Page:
January 24, 2001, 1:23 PM — SAN MATEO -- Akamai Technologies Inc. and Predictive Networks Inc. announced a partnership on Tuesday that will combine Akamai's Web content delivery service with Predictive's personalization technology. The venture is expected to let content and service providers quickly deliver personalized content to end users.
The two companies are planning a beta software release in April. The product will feature Predictive's Digital Silhouettes personalization technology, which creates detailed user profiles based on their online habits. It is driven by Akamai's delivery platform -- a global network of Web-caching sites powered by an accelerated delivery service called FreeFlow.
Using the product, content providers will be able to assemble customized information on the fly and deliver it rapidly. "This could obviate cookies," said Devin Hosea, Predictive's founder and chief technical officer.
On Tuesday, Predictive also unveiled a content recognition engine, code-named "Godfrey," at the Upside Showcase in Palm Springs, Calif. Godfrey is a network-based, peer-to-peer recommendation engine that provides users with content suggestions based on similar users' behaviors. According to Hosea, Godfrey will be included in the joint April offering.
As part of the deal, Predictive has also licensed Akamai's EdgeScape geolocation technology. EdgeScape lets content providers determine visitors' approximate geographic locations based on their IP addresses, and that information can then be used to assemble personalized content.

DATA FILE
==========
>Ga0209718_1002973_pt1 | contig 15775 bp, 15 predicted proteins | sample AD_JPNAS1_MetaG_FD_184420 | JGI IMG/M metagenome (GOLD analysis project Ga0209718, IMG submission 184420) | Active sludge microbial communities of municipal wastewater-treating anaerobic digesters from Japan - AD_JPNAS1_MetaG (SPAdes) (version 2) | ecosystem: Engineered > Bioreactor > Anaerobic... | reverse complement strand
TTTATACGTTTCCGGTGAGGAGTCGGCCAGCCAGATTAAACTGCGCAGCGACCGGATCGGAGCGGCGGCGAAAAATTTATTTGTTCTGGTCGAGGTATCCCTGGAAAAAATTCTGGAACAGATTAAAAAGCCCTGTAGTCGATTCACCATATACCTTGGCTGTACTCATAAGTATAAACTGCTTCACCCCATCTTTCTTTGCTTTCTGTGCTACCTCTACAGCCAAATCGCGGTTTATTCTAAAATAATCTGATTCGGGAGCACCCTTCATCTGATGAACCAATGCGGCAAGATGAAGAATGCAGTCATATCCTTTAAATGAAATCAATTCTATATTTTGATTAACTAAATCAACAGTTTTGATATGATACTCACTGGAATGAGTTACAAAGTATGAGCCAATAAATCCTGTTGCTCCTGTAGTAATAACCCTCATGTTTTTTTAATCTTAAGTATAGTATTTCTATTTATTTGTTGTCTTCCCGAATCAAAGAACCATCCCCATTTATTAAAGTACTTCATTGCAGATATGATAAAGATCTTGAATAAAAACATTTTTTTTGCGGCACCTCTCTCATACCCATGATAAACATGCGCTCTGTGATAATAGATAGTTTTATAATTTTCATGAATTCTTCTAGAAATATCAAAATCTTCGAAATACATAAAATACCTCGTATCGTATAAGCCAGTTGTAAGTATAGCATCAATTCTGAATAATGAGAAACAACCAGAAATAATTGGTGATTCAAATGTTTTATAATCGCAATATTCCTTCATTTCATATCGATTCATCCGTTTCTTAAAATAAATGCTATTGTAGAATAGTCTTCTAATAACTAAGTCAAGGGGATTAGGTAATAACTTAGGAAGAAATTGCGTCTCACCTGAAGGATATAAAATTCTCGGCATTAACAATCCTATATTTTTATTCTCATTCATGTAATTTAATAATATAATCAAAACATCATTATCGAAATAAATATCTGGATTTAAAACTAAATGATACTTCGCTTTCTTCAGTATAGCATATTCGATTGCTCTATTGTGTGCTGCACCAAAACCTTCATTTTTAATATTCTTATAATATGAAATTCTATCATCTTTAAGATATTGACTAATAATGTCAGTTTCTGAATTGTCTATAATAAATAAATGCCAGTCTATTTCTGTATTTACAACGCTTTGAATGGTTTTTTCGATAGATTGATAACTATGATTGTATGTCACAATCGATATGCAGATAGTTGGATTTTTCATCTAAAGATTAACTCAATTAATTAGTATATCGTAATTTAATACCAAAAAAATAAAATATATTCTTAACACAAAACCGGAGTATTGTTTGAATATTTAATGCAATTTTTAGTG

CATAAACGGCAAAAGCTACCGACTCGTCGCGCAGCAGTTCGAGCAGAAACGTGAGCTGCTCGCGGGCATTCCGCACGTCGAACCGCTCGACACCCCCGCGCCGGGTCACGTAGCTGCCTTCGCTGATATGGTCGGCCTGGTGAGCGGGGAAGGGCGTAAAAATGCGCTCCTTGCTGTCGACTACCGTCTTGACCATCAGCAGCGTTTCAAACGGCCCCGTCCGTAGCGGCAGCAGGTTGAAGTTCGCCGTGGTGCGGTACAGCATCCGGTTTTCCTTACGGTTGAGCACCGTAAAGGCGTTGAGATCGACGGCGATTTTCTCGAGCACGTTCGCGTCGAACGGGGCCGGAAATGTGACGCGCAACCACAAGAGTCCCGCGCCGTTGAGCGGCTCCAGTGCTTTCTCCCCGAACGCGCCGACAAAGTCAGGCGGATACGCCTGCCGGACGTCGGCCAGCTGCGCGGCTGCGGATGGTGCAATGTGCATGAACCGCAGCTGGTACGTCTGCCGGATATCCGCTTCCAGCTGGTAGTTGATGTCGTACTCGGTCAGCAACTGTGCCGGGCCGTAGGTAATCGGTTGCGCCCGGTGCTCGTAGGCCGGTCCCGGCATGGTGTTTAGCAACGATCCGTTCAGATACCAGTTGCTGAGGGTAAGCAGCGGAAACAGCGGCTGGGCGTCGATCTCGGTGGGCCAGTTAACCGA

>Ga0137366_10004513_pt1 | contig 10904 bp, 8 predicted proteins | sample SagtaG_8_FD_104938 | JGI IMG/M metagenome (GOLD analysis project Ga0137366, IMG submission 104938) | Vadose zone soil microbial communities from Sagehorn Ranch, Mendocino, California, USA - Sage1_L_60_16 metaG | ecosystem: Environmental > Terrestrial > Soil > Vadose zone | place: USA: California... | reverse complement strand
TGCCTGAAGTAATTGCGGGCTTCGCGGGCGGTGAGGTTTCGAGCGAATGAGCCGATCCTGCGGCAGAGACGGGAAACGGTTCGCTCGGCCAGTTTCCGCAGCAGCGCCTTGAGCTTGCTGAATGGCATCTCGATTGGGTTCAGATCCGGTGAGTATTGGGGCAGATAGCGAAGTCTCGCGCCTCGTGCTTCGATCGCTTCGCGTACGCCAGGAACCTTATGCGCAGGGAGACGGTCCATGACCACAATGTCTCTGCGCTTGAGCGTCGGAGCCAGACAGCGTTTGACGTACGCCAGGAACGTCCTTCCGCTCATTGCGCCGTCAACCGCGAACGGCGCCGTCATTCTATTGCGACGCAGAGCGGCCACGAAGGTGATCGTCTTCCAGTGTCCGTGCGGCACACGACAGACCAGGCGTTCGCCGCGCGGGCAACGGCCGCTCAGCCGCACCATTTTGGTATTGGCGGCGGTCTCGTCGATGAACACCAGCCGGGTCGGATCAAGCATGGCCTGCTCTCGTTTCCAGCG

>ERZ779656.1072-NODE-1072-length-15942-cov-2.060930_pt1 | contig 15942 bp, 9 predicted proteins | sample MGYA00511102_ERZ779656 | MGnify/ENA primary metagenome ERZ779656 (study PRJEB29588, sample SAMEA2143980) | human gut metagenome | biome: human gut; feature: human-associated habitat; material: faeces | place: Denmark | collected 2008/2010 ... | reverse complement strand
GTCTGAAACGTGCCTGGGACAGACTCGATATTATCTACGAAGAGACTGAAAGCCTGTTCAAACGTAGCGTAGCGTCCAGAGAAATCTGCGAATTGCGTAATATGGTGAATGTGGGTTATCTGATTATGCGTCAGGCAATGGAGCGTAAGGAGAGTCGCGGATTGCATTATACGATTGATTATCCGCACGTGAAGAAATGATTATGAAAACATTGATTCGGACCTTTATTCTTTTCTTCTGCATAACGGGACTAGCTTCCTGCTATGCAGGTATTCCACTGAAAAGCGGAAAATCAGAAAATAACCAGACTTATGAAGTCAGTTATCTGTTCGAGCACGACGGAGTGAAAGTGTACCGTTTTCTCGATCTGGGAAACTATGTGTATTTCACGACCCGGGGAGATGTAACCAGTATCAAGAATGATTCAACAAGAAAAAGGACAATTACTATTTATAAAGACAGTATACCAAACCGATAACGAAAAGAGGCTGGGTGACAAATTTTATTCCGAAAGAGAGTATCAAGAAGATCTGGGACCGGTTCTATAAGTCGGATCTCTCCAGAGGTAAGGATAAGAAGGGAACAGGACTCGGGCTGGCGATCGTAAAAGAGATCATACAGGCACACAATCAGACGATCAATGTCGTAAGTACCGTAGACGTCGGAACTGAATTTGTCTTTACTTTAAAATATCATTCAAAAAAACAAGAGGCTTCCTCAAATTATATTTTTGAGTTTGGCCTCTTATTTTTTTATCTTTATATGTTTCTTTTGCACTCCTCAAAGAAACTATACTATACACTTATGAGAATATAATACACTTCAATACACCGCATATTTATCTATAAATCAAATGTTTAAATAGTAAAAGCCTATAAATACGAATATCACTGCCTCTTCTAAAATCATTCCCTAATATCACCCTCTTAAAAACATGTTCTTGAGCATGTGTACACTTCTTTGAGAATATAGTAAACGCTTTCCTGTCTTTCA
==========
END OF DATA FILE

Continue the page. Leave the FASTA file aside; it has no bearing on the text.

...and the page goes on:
According to Predictive officials, the company hopes to implement EdgeScape in its offerings to attract content providers. Currently, the company's main business comes from an application that lets advertisers send targeted content to network users.
Hosea hailed the partnership as a marriage of complementary partners. "Our core technology facilitates personalization, but we're not experts at putting pages together quickly", he said. "That's what Akamai does. We don't have nearly the level of content partners that Akamai has."
Akamai executives were similarly enthusiastic. "We think there is some very substantial market potential in personalization," said John Shumway, Akamai's vice-president of product management. "Predictive is a leader in unlocking that potential. Working together and with the content providers we should be able to crack some solutions that content providers will value."
Both companies emphasized the need for privacy. Predictive's Digital Silhouettes technology gathers profiles anonymously, and Akamai's EdgeScape service does not collect information that could identify users.
According to Peter Bernstein, president of Infonautics Consulting, the success or failure of the partnership will hinge on the companies' ability to make good on their privacy promises.